As someone who experienced a few D&D sessions here and there, I was interested in Dungeons & Dragons: Honor Among Thieves movie. I wanted to see if the movie can capture that campy feel when investing into a fantasy world with mates. And to a certain extent, it did.
Dungeons & Dragons: Honor Among Thieves follow a ragtag group of thieves which includes professional bard Edgin Darvis (Chris Pine), axe-wielding barbarian Holga la Barbare (Michelle Rodriguez), Simon Aumar the sorcerer (Justice Smith), and the cunning rogue Forge Fletcher (Hugh Grant).
After Edgin agrees to a particularly dangerous job in the hope of acquiring an artifact that could resurrect his deceased wife, he and Holga were captured while the rest managed to escape. Two years after being imprisoned, both Edgin and Holga concoct up a plan to escape and return to Edgin’s daughter Kira (Chloe Coleman).
Much to their surprise, Kira wasn’t pleased to see Edgin, thinking that he valued riches over her. And after realising they’ve been betrayed by an old friend, Edgin and Holga recruit friends old and new, such as the sorcerer Simon, the druid Doric (Sophia Lillis), and the paladin Xenk (Rege-Jean Page) to the team.
The group set out to win back Edgin’s daughter’s trust, get the artifact, and protect everyone from Sofina, a Red Wizard of Thay (Daisy Head), who has evil plans for the people of Neverwinter.
In all honesty, the plot for Honor Among Thieves is full of general themes that are easy to predict, but there are some plot twists that did catch me by surprise.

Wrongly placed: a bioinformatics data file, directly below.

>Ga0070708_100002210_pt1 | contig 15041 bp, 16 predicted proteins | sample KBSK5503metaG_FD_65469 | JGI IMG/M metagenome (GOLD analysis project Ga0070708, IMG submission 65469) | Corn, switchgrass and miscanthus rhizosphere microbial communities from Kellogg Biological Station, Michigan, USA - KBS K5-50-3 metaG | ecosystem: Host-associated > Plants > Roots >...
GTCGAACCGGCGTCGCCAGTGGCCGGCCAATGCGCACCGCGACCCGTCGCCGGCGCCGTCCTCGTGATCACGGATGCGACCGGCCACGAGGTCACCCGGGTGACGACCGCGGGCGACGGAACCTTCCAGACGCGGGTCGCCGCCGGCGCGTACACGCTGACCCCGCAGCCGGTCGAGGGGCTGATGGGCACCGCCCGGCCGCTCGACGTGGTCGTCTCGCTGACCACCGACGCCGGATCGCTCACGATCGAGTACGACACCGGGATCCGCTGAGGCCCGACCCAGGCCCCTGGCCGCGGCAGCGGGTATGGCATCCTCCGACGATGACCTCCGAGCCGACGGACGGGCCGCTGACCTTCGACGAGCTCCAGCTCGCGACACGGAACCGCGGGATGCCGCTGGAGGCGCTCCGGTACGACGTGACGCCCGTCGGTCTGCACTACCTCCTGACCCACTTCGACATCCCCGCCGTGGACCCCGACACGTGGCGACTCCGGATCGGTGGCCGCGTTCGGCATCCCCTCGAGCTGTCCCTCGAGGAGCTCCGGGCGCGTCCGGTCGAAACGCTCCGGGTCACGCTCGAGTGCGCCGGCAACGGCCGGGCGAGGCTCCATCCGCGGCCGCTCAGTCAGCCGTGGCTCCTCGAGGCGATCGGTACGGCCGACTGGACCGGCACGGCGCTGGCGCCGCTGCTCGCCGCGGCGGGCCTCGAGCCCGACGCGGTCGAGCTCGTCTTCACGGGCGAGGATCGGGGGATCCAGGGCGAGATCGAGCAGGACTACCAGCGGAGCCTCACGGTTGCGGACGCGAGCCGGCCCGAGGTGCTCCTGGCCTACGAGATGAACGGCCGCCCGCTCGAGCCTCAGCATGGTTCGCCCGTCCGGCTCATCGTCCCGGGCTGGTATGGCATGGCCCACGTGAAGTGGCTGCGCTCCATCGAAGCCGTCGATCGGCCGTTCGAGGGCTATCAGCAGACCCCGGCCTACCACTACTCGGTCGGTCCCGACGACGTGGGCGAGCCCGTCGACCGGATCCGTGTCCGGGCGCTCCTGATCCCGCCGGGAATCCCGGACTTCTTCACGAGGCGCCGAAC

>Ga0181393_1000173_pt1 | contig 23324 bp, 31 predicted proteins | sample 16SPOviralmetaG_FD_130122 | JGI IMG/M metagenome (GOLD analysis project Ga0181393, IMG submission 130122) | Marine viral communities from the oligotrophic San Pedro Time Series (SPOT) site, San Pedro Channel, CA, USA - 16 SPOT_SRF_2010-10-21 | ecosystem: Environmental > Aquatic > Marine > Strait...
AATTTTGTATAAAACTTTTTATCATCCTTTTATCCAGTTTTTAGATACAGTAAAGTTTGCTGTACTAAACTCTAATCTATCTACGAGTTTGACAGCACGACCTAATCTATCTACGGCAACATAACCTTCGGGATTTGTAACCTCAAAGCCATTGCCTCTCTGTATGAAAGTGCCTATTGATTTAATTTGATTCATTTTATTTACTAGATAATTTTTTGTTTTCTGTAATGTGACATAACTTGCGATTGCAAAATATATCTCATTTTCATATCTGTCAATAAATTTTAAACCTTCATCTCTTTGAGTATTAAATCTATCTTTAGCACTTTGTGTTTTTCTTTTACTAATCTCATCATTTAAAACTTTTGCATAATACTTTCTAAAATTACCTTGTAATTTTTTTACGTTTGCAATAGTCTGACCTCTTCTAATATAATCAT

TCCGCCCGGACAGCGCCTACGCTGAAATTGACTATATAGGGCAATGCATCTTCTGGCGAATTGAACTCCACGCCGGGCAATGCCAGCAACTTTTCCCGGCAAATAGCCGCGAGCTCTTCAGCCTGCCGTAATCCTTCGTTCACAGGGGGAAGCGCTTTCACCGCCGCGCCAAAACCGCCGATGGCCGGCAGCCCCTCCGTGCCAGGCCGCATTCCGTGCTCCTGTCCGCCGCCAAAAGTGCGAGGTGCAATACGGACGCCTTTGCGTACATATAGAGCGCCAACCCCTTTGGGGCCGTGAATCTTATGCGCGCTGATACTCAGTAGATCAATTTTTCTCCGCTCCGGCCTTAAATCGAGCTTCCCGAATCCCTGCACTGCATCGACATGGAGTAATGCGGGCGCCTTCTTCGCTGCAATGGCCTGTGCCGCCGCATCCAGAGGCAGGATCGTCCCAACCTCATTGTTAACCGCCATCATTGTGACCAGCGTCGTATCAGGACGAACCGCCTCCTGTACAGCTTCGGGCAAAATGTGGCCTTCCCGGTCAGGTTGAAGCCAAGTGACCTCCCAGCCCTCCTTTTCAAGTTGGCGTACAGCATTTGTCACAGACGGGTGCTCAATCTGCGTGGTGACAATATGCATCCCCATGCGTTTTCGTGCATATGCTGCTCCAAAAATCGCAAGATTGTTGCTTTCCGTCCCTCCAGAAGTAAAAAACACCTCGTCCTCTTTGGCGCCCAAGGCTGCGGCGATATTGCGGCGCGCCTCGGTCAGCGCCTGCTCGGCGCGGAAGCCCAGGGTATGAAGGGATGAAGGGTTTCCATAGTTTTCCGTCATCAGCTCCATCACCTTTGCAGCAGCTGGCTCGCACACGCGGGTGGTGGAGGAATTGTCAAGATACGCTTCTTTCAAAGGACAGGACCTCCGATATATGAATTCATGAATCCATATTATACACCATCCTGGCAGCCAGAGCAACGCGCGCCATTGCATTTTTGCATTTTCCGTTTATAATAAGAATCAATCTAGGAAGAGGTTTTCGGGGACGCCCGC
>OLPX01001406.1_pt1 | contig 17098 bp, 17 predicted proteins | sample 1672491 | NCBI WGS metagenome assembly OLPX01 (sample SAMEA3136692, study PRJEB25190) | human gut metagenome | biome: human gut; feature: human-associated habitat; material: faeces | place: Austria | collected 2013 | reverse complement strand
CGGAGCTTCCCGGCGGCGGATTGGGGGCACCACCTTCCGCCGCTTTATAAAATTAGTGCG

While the group travels around in a fast pace, we still get to see some of the iconic locations in the Forgotten Realms. And while it’s always satisfying to see some of the beloved locations such as Neverwinter and the Underdark be recreated with incredible detail that fans will instantly recognise them, it’s frustrating for us to be thrown from one place to another without much understanding of why it’s happening.
The rushed plot also results in the characters being under-developed because we barely have enough time to get to know them. The character’s backstories feel lackluster and when their moment to shine arrives, I just don’t feel emotionally invested enough to relate to them.
One of the missed opportunities was not exploring Doric’s identity as a Tiefling, who are a race often labelled as outcasts due to demon heritage.
Futhermore, I personally felt the story to be lackluster. It’s about finding family and getting over loss, but it’s all kept as simple as possible to appeal to as many people. Despite this, I still enjoyed the intimate storytelling, especially when the movie succeeds in creating a large-scale world as with Dungeons & Dragons.
The full magical visuals of D&D are all here. Veteran players from all over the world should be familiar with the mythical beasts shown in the movie, and the fact that the CGI is equally impressive also helps a lot. This is especially so with Doric’s design as a Tiefling, along with her owlbear companion.
The movie also makes use of practical effects whenever possible, particularly when it comes to humanoid (or formerly humanoid) characters. From tabaxis, to an aarakocra, yuan-ti, dragonborn, and the animated corpses all appear to have used practical effects; which plays off well and gives the movie that certain charm and authenticity.
There were also many other excellent visuals, especially during the chase and fight scenes with pretty impressive CG. I personally enjoyed the lengthy chase scene involving the Themberchaud, a red dragon who grown fat after eating too much in the Underdark.